These days I let the content of my posts be dictated by those thoughts or connections that keep popping up in my mind and refuse to go. In the last couple of weeks I’ve watched three movies, and although they are very different, I couldn’t help but notice that they have something in common: the main characters wave wads of money around. What they are trying to achieve couldn’t be further apart.
In Jim Jarmusch’s film Only Lovers Left Alive (I give a brief summary and more details of the movies at the end obtained from www.imdb.com ), Adam and Eve (the film is loosely based in a book by Mark Twain , The Diaries of Adam and Eve. If you want a free e-version go here: http://www.amazon.com/dp/0195101529/ although others are available) are two vampires who’ve lived (or been undead) for centuries and have been in love it seems for as long. They are exquisitely well educated (I love the scene where Eve is packing to go and visit Adam, as she lives in Tangiers and he is in Detroit, and she packs two suitcases full of books [a woman/vampire after my own heart] after speedreading classics in many languages), live pretty isolated lives, and feed themselves by buying blood from well-connected doctors and blood-banks. Despite their peculiar lives, their existence is like a shining diamond compared to that of the human being around them because they appreciate the beautiful things around him, literature, music and love. Adam doesn’t call humans ‘zombies’ for nothing. He is a musician and seems a romantic lost in the modern world, with suicidal ideation and all. Eve reminds him that he has lived through similar experiences when he was associating with Lord Byron and his circle. The film is astonishingly beautiful. Even a dilapidated Detroit looks sad but fitting.
John Hurt, who plays Christopher Marlowe, throwing darts with a painting of Shakespeare as target, is wonderful, as always. Unfortunately, he runs out of supply of “the good stuff” and ends up dying because of contaminated blood.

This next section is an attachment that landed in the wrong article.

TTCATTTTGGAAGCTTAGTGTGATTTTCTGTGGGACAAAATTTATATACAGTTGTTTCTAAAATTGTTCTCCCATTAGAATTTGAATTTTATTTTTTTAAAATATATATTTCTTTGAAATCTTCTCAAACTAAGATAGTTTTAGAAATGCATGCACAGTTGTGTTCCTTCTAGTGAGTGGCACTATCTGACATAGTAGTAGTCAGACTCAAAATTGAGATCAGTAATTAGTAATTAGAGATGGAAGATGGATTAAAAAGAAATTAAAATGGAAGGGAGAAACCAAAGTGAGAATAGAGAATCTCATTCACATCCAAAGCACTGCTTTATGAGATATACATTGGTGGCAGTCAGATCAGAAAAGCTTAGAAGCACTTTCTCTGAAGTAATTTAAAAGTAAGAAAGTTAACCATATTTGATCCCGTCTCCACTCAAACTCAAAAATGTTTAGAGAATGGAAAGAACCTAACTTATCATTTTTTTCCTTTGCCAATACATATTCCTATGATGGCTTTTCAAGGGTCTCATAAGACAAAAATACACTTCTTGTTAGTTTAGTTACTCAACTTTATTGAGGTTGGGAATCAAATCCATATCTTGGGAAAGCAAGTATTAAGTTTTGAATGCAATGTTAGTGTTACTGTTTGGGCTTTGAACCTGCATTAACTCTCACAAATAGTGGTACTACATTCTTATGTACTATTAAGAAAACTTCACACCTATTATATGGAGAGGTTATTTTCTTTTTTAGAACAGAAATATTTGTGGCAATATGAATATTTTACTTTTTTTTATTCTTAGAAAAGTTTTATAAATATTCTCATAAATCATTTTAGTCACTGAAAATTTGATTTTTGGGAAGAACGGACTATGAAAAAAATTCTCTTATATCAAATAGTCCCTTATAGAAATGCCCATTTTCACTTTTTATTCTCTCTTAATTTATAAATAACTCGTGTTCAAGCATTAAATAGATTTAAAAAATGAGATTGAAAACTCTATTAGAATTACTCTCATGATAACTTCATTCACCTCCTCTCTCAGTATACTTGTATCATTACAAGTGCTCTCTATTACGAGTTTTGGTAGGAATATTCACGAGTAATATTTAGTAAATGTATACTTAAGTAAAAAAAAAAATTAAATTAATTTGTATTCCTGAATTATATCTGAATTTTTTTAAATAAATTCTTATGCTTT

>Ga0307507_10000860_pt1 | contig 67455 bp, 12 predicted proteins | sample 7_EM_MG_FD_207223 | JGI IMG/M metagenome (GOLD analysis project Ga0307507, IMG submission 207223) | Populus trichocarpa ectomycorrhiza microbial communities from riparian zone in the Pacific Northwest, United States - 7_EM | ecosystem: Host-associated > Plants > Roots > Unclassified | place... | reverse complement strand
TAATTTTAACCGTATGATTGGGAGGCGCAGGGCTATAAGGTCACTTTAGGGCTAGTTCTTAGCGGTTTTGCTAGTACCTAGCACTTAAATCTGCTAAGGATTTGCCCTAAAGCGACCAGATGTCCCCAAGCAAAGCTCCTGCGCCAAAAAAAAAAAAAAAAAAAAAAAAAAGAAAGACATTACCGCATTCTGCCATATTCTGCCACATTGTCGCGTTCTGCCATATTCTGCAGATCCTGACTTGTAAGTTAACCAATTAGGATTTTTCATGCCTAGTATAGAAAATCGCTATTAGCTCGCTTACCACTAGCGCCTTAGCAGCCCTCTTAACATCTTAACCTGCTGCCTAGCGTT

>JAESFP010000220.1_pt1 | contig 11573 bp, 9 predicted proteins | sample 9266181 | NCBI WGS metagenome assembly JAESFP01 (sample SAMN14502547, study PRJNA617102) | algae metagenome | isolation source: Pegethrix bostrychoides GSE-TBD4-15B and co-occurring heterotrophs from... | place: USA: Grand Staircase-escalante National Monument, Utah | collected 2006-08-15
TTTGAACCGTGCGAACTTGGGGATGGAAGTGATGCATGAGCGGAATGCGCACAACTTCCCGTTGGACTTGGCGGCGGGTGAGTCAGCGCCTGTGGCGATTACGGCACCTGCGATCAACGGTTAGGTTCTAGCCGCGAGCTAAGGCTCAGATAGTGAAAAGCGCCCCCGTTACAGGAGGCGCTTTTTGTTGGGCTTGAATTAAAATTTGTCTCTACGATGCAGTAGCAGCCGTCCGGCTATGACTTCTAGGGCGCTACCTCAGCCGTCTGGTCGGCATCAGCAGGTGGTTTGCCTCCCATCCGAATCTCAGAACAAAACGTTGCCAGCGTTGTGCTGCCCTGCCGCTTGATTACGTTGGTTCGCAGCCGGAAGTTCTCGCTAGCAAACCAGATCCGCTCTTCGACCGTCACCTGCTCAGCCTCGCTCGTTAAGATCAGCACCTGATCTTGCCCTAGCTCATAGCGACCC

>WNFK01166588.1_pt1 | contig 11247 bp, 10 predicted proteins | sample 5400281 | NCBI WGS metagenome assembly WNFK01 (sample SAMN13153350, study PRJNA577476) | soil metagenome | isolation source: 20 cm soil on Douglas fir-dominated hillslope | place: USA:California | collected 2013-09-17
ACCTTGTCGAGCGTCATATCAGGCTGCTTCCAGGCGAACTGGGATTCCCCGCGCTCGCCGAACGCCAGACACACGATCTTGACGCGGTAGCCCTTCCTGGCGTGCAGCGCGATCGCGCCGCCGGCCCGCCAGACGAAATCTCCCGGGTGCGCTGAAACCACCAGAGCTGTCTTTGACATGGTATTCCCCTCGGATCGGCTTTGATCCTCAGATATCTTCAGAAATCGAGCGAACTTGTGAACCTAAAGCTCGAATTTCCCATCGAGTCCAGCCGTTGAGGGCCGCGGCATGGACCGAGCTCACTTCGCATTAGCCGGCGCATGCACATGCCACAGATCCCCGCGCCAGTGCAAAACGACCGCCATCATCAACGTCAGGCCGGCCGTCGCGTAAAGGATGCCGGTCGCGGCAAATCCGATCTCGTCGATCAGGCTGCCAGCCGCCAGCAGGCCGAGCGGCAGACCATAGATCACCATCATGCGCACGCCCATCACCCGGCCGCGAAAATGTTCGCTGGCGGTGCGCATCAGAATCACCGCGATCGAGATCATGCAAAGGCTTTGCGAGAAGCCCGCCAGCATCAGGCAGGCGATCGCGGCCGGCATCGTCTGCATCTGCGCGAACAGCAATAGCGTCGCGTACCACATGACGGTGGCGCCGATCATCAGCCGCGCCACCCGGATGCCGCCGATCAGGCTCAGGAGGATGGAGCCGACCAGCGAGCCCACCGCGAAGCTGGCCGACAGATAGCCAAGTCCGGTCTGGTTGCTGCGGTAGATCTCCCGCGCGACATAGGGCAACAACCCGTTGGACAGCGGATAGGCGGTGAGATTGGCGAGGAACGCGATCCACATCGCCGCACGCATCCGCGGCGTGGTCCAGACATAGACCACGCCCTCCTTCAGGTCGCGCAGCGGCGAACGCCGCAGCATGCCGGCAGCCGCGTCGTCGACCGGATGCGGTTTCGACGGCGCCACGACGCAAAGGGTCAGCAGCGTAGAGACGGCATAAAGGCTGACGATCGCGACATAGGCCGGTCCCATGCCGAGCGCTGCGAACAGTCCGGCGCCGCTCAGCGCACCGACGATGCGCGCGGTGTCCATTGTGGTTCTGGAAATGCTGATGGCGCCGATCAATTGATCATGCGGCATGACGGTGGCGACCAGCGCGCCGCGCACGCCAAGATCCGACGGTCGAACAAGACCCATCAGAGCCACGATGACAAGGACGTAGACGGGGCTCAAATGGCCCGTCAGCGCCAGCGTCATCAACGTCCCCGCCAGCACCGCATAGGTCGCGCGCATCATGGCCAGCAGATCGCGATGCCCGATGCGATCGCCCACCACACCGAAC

Dallas Buyers Club, based on a true story, where the main character, Ron Woodroof, played in a well-deserved Oscar winning performance by Matthew McConaughey, is a Dallas electrician who is neither educated not sophisticated. He seems to be only interested in drugs (cocaine mostly) and women (more about that later) and as we discover when he is diagnosed with AIDS due to an accident at work, he’s homophobic too. At the time of his diagnosis the illness was very poorly understood and most people thought transfusions, IV drug use or homosexual relations were the likely culprits. After a brief period of denial he discovers that unprotected sex, that he has plenty of, can also be a mode of transmission. They give him 30 days to live. His character is not likeable. He’s sexist, homophobic, and seems to live only for the moment. But he won’t quit. He’s determined to live for as long as he can, and he will confront whoever gets in his way, be the FDA, hospital, doctors, the government. He is not completely altruistic (when he starts bringing drugs from Mexico and later on from wherever he can get them, he charges people and you have the sense that he is making money out of it), but he is not heartless and he goes out of his way to share the information he finds, including sending medication to a policeman friend, for his father who suffers dementia. And he seems to abstain sexually until he finds a girl who comes to the clinic seeking treatment (and boy, is he happy about that!). He also gets to accept homosexuality and defends his transgender friend and associate Rayon, a deeply touching Jared Leto (who again deserves the oscar). Throughout the movie we see Ron change and be transformed by his experience